Psychology

The economic fallout from COVID increased risks for poor mental health

Key learning points:

  • Nearly a quarter of Californians reported experiencing severe or moderate mental health problems in 2020, the first year of the COVID-19 pandemic.
  • That suffering was caused in part because the pandemic disrupted residents’ ability to pay for basic needs, including childcare.
  • A UCLA researcher says pandemic recovery efforts should include financial and social resources to help bridge those gaps.

A study published today by the UCLA Center for Health Policy Research shows that the economic effects of COVID-19 increased the risk of poor mental health among adults in California.

The research, which draws data from the 2020 California Health Survey, revealed that because the pandemic disrupted many California adults’ ability to pay for housing, basic necessities and childcare, the risk of mental health problems increased, which in turn severely hampered their daily functioning.

During the first year of the pandemic, 12% of respondents reported experiencing severe psychological distress, and 11% reported moderate psychological distress. Those who had problems with finances or childcare due to the pandemic were up to twice as likely to have severe or moderate mental health problems.

“To reduce the additional risk of mental health problems and severe disability from COVID-related economic hardship, policymakers must provide all Californians with access to the financial and social resources that will help bridge the gap in economic uncertainty,” said Imelda Padilla- Frausto, a scientist at the research center. “Recovery from the pandemic begins with addressing many long-standing inequalities in the state.”

The study found that marginalized racial and ethnic groups were disproportionately affected:

  • 15% of Latino adults lost their jobs and 26% had work hours reduced; for white adults, those numbers were lower — 11% and 22%.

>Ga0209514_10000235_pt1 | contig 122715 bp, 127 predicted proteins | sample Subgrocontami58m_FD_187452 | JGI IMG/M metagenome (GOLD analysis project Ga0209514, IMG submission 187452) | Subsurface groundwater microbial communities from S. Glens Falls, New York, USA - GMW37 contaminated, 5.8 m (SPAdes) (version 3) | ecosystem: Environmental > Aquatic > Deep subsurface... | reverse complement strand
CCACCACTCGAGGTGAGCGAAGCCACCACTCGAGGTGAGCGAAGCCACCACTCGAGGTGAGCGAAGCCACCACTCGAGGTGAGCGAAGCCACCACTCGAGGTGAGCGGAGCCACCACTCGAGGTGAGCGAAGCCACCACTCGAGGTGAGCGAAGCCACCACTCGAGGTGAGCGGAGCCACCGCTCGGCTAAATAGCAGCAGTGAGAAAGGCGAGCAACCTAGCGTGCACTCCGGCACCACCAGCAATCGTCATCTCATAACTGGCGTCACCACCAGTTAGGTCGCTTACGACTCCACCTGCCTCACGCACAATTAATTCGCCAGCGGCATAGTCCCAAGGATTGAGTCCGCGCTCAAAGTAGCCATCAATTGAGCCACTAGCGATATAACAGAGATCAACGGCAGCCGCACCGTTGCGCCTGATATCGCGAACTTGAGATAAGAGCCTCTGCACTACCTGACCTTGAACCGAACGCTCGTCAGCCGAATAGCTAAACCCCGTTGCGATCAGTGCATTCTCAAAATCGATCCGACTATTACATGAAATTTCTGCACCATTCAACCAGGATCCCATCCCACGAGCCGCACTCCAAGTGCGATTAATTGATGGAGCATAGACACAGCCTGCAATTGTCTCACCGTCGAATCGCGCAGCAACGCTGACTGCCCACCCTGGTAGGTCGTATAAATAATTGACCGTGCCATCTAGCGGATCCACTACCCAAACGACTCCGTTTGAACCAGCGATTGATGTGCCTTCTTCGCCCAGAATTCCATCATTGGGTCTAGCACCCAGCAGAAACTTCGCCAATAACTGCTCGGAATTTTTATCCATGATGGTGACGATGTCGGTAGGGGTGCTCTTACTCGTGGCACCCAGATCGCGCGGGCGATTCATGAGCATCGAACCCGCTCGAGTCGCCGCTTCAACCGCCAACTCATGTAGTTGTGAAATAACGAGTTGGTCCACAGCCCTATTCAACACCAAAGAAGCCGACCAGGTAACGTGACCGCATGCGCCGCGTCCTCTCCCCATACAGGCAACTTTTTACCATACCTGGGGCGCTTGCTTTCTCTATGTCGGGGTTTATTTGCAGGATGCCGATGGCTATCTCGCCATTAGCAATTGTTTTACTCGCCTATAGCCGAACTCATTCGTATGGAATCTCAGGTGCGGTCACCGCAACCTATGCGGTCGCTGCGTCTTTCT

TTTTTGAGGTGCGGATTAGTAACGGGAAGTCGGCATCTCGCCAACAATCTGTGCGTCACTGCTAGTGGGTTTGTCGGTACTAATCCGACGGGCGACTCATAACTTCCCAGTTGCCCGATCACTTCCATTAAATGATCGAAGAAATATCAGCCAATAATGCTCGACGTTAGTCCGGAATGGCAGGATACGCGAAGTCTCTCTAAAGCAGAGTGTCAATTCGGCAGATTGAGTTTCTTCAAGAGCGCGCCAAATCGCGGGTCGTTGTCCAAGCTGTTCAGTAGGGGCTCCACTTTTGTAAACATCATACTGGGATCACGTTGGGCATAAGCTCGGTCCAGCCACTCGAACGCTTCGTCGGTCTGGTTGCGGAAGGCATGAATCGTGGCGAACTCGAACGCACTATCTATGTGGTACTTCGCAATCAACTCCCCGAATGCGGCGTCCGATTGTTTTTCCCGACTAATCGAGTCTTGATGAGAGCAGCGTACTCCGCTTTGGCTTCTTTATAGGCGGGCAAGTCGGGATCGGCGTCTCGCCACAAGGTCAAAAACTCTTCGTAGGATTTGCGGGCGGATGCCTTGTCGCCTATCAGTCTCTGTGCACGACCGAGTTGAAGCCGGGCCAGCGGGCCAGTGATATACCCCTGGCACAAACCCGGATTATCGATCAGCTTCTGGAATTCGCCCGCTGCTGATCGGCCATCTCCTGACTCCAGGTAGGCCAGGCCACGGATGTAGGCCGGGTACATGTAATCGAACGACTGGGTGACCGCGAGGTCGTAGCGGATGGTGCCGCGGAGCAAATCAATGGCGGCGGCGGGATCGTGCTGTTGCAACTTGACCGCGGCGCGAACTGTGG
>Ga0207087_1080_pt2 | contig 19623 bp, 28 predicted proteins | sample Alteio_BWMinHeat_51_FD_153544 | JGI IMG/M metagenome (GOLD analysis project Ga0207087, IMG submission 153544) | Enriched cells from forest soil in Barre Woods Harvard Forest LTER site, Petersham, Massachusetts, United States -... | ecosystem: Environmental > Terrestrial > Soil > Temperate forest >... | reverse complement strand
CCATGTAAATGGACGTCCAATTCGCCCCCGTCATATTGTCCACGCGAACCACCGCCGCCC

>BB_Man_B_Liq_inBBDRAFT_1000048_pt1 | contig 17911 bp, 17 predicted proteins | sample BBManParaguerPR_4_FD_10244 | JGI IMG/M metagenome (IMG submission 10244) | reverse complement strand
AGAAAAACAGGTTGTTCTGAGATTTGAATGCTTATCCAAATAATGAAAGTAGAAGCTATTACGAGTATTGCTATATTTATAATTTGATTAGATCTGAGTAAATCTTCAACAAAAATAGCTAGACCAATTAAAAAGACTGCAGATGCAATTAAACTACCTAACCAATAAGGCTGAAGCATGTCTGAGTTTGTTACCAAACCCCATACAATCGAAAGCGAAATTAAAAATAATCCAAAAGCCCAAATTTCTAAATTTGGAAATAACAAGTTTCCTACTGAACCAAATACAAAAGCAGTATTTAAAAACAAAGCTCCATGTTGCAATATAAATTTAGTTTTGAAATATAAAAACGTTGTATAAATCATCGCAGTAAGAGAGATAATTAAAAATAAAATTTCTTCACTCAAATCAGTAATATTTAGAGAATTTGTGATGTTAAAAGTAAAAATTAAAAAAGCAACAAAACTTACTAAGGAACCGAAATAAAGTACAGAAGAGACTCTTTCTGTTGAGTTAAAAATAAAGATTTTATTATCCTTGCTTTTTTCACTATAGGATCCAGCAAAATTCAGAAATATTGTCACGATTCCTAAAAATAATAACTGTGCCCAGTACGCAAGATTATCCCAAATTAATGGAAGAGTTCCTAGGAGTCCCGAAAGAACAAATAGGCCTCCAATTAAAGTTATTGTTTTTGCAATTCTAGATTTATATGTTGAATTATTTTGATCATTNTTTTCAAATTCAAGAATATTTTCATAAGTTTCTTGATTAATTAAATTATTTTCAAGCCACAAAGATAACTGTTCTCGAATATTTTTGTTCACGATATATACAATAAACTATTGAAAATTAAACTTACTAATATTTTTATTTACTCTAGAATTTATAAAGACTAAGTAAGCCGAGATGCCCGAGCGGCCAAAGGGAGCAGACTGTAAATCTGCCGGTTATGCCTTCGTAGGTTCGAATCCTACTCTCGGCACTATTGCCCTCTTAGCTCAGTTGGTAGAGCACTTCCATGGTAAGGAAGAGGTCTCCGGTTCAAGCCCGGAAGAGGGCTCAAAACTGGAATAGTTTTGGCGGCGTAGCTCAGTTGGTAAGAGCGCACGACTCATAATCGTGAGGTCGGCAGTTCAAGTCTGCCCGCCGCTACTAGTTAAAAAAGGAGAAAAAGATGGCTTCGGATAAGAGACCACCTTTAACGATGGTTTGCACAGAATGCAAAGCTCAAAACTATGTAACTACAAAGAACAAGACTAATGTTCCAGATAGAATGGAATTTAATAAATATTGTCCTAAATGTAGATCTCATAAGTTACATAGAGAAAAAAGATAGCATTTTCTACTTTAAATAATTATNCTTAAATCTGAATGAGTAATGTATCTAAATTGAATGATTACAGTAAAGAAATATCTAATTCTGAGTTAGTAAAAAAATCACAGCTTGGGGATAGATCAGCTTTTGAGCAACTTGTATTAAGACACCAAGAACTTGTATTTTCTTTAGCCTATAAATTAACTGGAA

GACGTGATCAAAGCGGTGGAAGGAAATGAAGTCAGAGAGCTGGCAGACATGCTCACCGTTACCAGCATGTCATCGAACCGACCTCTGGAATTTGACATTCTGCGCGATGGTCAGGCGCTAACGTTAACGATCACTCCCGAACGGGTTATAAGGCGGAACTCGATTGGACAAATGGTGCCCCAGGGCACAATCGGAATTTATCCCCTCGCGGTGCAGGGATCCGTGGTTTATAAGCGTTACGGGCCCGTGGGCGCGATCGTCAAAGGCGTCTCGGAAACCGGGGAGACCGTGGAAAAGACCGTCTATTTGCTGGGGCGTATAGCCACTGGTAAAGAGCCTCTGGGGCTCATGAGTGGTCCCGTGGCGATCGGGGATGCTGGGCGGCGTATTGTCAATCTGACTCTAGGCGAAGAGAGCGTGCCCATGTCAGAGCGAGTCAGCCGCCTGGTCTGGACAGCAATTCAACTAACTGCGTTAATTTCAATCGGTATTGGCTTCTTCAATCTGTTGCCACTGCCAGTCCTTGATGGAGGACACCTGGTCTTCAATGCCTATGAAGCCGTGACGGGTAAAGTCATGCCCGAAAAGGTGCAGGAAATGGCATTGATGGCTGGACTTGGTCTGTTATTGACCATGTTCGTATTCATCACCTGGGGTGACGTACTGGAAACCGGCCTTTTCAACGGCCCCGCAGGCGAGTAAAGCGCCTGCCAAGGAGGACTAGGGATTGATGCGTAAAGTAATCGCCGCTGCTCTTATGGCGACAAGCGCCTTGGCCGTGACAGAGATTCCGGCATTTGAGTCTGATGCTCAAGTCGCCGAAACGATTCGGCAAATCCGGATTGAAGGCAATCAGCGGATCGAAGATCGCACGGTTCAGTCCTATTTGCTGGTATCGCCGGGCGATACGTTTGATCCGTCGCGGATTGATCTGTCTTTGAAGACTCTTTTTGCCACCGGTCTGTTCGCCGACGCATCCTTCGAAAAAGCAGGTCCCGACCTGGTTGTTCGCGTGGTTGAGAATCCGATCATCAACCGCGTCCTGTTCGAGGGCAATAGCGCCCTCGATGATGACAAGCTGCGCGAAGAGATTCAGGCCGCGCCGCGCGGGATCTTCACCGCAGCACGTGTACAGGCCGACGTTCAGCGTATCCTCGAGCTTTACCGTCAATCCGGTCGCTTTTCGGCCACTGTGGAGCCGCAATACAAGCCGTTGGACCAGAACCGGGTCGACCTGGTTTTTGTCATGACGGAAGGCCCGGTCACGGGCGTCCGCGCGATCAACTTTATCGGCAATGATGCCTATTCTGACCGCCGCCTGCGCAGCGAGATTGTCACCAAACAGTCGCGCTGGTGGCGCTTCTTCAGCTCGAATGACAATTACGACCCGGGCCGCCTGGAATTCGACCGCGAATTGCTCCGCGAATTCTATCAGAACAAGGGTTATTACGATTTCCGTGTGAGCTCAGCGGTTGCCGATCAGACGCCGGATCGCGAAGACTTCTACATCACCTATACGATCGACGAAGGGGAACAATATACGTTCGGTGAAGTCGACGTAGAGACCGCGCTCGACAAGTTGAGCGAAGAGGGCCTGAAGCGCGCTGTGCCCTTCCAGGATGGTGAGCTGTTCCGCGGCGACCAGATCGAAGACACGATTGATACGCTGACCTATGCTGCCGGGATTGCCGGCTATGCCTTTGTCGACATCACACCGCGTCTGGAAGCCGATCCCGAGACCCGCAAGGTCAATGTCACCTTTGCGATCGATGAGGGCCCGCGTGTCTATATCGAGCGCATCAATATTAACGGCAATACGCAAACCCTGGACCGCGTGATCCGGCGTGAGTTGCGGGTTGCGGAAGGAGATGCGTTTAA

• 16% of Black and African-American adults said they have difficulty paying their rent or mortgage, compared with 11% of Latinos, 9% of Asians, and 5% of White residents.
  • 15% of Black and African-American adults said they were struggling to pay for other basic needs because of the pandemic, compared to 12% of Latinos, 8% of people of Asian descent and 6% of white residents.

While the pandemic seemed to shed some light on those issues, UCLA researchers said these racial and ethnic disparities existed before COVID-19.

In addition, COVID-related problems with finances and childcare increased the risk of severe functional limitations meaning difficulties in performing daily tasks, such as household chores, work or school responsibilities, and problems around their social life and personal relationships for adults with severe or moderate mental health problems.

The risk of severe functional impairment in adults with severe or moderate mental health problems was significantly higher for people who had financial or childcare problems due to the pandemic.

For example, 55% of those who had severe or moderate mental health problems and who also had childcare problems said their personal relationships were severely compromised – and 55% of that group also said their ability to perform household chores was severely compromised . The struggle also took its toll on people’s social lives: 53% of those who had severe or moderate mental health problems and had problems with childcare said their ability to manage their social lives was severely compromised.

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